Chi. Title Ins. Co. v. Mazik (In re Mazik)

Decision Date30 October 2018
Docket NumberBky. No. 18-10643 ELF,Adv. No. 18-151 ELF
Parties IN RE Tatyana MAZIK, Debtor. Chicago Title Insurance Co., Plaintiff, v. Tatyana Mazik, Defendant.
CourtUnited States Bankruptcy Courts. Third Circuit. U.S. Bankruptcy Court — Eastern District of Pennsylvania

592 B.R. 604

IN RE Tatyana MAZIK, Debtor.

Chicago Title Insurance Co., Plaintiff,
Tatyana Mazik, Defendant.

Bky. No. 18-10643 ELF
Adv. No. 18-151 ELF

United States Bankruptcy Court, E.D. Pennsylvania.

Signed October 30, 2018

592 B.R. 606

Dana B. Ostrovsky, Fidelity National Law Group, Philadelphia, PA, for Plaintiff.

David A. Scholl, Law Office of David A. Scholl, Philadelphia, PA, for Defendant.




In this adversary proceeding, Chicago Title Insurance Co. ("Chicago Title") seeks a determination that the debt owed by Debtor Tatyana Mazik ("the Debtor") is nondischargeable under 11 U.S.C. § 523(a)(2)(A) and § 523(a)(6). Pursuant to Fed. R. Civ. P. 12(b)(6), the Debtor filed a motion to dismiss the adversary complaint ("the Motion"). The Motion is based primarily on three (3) grounds:

(1) the untimely filing of Chicago Title's Complaint under nonbankruptcy law;

(2) the untimely filing of the Complaint under federal bankruptcy law; and

(3) failure to state facts alleging a valid claim against the Debtor.

For the reasons explained below, the Motion will be granted, and the Complaint dismissed. However, Chicago Title will be granted leave to amend to assert a claim under 11 U.S.C. § 523(a)(3).


Prior to commencing this bankruptcy case, the Debtor filed an earlier case, under chapter 7, on March 28, 2017, docketed at Bky. No. 17-12125 ("the Prior Case").

On June 30, 2017, Chicago Title filed an adversary proceeding in the Prior Case, alleging that the debt arising from two (2) promissory notes it holds ("the Notes") was nondischargeable under § 523(a)(2) and (a)(6). (Adv. No. 17-188). The Prior Case was dismissed on August 9, 2017 after the Debtor failed to attend several § 341 meetings of creditors. As a result, thereafter, the adversary proceeding was also dismissed.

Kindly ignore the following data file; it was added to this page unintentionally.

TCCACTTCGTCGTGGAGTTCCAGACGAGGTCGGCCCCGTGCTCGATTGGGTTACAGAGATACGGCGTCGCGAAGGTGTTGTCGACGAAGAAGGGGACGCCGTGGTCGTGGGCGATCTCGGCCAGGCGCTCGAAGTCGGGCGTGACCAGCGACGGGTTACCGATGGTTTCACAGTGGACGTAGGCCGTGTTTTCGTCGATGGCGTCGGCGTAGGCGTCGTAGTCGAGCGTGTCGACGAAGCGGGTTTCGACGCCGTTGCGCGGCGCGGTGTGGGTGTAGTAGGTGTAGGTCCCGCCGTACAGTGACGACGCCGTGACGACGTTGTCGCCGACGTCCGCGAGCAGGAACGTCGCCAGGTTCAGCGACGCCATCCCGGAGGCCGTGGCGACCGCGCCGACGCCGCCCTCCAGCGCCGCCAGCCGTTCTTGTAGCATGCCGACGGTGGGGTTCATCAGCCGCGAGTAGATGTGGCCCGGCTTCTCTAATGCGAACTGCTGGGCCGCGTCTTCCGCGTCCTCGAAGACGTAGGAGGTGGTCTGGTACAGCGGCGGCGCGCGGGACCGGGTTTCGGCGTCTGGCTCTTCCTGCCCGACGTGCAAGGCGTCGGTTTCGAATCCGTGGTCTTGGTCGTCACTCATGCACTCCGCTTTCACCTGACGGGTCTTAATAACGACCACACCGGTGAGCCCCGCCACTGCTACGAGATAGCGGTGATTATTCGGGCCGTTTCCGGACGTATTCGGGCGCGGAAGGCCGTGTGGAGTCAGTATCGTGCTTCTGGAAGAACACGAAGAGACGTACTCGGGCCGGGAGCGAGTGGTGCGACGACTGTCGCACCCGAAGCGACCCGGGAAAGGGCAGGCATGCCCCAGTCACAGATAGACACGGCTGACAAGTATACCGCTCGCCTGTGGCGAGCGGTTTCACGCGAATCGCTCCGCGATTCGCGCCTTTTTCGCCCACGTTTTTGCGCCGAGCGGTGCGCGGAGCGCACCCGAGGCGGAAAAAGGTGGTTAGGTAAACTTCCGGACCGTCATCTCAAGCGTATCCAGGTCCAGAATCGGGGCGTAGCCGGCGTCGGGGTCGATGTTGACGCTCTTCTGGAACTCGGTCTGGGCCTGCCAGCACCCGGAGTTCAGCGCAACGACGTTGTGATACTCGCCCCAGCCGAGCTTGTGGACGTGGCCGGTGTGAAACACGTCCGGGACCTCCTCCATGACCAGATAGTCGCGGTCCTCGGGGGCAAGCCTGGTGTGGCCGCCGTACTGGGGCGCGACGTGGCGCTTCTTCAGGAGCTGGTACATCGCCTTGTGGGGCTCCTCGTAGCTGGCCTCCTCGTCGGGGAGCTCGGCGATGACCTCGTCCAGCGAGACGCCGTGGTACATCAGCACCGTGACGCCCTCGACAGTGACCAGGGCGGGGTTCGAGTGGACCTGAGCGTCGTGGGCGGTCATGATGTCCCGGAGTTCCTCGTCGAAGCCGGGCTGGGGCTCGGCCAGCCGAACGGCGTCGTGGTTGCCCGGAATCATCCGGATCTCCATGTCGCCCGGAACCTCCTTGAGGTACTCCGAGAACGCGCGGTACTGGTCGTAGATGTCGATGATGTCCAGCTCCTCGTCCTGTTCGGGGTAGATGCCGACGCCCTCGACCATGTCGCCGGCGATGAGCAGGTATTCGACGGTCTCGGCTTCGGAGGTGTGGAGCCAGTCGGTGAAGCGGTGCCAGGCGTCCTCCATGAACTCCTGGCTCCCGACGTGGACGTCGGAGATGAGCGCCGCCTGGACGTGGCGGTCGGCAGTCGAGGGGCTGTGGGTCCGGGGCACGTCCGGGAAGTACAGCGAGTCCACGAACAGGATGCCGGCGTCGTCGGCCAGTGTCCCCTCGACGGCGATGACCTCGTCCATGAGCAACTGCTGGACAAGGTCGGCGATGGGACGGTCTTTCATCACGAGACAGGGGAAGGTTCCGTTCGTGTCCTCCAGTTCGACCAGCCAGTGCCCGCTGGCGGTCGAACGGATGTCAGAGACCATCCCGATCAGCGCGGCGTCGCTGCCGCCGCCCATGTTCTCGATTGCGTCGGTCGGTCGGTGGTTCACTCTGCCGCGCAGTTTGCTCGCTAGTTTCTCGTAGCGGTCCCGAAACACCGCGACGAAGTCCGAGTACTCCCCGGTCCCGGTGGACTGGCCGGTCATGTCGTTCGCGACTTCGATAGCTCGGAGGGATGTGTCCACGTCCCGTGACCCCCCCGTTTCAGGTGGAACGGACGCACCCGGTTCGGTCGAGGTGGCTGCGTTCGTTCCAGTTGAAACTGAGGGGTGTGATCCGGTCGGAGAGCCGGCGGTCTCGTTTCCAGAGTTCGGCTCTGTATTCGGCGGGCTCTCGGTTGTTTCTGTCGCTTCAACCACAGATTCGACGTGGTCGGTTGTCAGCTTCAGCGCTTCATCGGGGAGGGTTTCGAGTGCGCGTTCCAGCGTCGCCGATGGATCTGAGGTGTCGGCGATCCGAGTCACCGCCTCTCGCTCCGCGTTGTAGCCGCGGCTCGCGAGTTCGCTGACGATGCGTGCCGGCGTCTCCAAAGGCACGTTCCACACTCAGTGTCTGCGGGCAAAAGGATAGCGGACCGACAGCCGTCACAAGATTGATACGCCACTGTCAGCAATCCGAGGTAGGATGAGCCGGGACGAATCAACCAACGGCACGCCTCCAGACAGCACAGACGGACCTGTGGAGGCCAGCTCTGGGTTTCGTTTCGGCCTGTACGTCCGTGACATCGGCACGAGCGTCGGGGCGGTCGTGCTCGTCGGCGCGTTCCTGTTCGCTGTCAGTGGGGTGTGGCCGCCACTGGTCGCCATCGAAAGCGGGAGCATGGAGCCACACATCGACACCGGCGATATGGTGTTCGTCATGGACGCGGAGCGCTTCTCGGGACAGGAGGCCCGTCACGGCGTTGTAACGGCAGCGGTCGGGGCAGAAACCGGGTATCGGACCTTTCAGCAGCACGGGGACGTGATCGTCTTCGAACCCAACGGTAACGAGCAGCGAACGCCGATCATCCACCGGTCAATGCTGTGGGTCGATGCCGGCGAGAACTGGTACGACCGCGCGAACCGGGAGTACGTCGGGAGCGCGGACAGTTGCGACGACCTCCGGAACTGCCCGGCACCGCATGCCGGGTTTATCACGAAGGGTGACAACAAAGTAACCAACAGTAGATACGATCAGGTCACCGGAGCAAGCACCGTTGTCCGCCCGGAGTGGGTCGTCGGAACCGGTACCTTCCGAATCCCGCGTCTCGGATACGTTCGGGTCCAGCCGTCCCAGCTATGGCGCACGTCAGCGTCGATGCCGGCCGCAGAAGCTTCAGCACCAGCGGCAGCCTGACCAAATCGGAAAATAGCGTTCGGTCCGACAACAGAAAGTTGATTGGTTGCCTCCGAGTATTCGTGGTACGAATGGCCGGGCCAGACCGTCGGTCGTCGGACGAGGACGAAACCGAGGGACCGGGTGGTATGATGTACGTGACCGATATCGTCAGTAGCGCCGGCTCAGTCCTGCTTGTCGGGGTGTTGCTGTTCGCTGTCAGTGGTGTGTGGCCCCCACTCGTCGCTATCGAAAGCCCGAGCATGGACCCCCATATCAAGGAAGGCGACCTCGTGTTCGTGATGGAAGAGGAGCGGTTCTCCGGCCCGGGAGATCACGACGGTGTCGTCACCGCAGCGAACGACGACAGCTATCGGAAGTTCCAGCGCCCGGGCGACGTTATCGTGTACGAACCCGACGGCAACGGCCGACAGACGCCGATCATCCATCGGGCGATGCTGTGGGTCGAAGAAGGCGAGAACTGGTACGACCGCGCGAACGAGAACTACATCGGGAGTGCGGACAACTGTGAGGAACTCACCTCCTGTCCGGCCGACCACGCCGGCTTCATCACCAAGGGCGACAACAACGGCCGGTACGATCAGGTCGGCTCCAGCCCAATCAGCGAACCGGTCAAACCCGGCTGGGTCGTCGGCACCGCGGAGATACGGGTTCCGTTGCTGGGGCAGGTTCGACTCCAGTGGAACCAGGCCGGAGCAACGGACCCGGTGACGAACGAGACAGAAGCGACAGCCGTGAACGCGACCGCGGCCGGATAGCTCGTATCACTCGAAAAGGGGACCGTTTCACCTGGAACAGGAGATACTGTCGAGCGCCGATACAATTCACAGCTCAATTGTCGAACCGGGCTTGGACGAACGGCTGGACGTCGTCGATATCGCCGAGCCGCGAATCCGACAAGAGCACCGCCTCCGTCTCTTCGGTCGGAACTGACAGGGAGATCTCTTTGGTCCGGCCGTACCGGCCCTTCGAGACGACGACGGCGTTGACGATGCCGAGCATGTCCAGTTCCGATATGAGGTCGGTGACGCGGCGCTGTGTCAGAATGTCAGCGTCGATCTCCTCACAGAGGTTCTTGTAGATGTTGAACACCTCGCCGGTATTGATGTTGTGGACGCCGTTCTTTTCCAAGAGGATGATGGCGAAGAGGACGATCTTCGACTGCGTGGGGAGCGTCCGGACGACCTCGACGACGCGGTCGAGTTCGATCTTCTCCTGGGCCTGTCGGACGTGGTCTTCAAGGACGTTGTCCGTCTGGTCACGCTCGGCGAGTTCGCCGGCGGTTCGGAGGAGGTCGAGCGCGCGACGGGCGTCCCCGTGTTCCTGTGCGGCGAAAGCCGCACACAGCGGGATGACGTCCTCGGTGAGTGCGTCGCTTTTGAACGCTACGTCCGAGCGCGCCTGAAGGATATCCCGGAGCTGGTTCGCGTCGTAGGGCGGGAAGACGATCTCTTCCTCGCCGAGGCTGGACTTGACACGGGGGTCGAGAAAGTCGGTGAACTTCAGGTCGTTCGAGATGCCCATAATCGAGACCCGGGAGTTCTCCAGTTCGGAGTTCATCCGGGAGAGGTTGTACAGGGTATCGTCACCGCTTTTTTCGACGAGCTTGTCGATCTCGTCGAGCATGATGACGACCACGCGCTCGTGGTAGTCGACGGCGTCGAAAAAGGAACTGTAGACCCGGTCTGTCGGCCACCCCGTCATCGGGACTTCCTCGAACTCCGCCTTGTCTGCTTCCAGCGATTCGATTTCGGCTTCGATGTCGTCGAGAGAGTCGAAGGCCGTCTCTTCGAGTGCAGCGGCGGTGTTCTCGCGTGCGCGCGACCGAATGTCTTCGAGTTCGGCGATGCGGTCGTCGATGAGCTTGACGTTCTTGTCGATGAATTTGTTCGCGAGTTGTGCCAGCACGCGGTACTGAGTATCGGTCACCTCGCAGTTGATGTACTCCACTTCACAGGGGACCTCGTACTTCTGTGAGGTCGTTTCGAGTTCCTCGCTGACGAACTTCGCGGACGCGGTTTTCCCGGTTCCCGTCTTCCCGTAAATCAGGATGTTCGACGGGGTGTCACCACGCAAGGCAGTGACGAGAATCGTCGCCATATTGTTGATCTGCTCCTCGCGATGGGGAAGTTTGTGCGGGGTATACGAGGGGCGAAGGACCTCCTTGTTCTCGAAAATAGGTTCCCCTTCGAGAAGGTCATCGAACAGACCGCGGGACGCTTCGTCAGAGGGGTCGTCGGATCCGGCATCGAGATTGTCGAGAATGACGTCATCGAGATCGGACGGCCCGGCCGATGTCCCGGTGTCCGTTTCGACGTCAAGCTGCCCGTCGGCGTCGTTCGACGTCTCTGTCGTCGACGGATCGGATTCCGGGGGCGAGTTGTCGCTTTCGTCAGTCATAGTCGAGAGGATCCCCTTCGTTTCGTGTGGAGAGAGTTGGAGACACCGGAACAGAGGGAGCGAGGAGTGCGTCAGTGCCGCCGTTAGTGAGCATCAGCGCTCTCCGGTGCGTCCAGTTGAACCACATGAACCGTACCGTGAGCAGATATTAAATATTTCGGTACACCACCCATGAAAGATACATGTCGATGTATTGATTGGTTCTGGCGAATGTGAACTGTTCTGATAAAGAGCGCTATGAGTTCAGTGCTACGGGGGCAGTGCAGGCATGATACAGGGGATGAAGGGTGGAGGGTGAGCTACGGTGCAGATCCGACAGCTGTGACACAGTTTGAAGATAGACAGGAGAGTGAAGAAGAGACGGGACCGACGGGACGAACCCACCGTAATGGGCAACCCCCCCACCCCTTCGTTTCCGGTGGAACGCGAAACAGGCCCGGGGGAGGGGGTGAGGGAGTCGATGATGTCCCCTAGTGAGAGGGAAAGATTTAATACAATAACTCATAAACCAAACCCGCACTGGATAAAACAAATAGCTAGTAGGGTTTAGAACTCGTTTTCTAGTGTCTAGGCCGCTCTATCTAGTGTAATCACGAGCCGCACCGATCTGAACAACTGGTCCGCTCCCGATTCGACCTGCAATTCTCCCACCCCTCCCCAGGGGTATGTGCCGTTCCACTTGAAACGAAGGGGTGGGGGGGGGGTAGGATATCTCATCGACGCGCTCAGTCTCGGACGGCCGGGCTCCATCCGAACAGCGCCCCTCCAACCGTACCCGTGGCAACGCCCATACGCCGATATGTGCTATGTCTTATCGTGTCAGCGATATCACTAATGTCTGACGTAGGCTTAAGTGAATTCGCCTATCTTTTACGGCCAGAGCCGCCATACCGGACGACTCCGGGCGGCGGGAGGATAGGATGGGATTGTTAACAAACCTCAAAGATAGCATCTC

The Debtor filed the present chapter 13 bankruptcy case on January 31, 2018.

On February 23, 2018, the court issued the Notice of Chapter 13 Bankruptcy Case (Official Form 309I) ("the § 341 Notice"). The § 341 Notice set April 4, 2018 as the date for the meeting of creditors and fixed June 3, 2018 as the deadline to file a complaint challenging the dischargeability of a debt under 11 U.S.C. § 523(a)(2), § 523(a)(4) and § 1328(f). See Fed. R. Bankr. P. 4007(c) (nondischargeability

592 B.R. 607

complaints under § 523(a)(2) or (a)(4) must be filed "no later than 60 days after the first date set for the meeting of creditors").1

On July 2, 2018, Chicago Title filed the instant adversary complaint ("the Complaint") and a motion to enlarge time to file a proof of claim (Bky. No. 18-10643, Doc. # 47).2

On July 16, 2018, the Debtor filed the Motion. (Adv. No. 18-151, Doc. # 9). Chicago Title responded to the Motion on August 7, 2018. (Adv. No. 18-151, Doc. # 13).


The Debtor moves to dismiss the Complaint for failure to state a claim. Fed. R. Civ. P. 12(b)(6) is applicable in adversary proceedings under Fed. R. Bankr. P. 7012. I have previously discussed the legal standard for a motion to dismiss:

A motion to dismiss under Fed. R. Civ. P. 12(b)(6) tests the legal sufficiency of the factual allegations of a complaint, see Kost v. Kozakiewicz, 1 F.3d 176, 183 (3d Cir. 1993), and determines whether the plaintiff is entitled to offer evidence to support the claims, Bell Atlantic Corp. v. Twombly, 550 U.S. 544, 563 n.8, 127 S.Ct. 1955, 167 L.Ed.2d 929 (2007). A defendant is entitled to dismissal of a complaint only if the plaintiff has not pled enough facts to state a claim to relief that is plausible on its face. Twombly, 550 U.S. at 547, 127 S.Ct. 1955. A claim is facially plausible where the facts set forth in the complaint allow the court to draw the reasonable inference that the defendant is liable for the misconduct alleged. Ashcroft v. Iqbal, 556 U.S. 662, 678, 129 S.Ct. 1937, 173 L.Ed.2d 868 (2009).

In evaluating the plausibility of the plaintiff's claim, the court conducts a context-specific evaluation of the complaint, drawing from its judicial experience and common sense. See, e.g., Fowler v. UPMC Shadyside, 578 F.3d 203, 211 (3d Cir. 2009) ; In re Universal Marketing, Inc., 460 B.R. 828, 834 (Bankr. E.D. Pa. 2011) (citing authorities). In doing so, the court is required to accept as true all allegations in the complaint and all reasonable inferences that can be drawn therefrom, viewing them in the light most favorable to the plaintiff. See, e.g., Hishon v. King & Spalding, 467 U.S. 69, 73, 104 S.Ct. 2229, 81 L.Ed.2d 59 (1984) ; Taliaferro v. Darby Township Zoning Board, 458 F.3d 181, 188 (3d Cir. 2006). But, the court is not bound to accept as true a legal conclusion couched as a factual allegation. Twombly, 550 U.S. at 555, 127 S.Ct. 1955 ; Iqbal, 556 U.S. at 678, 129 S.Ct. 1937.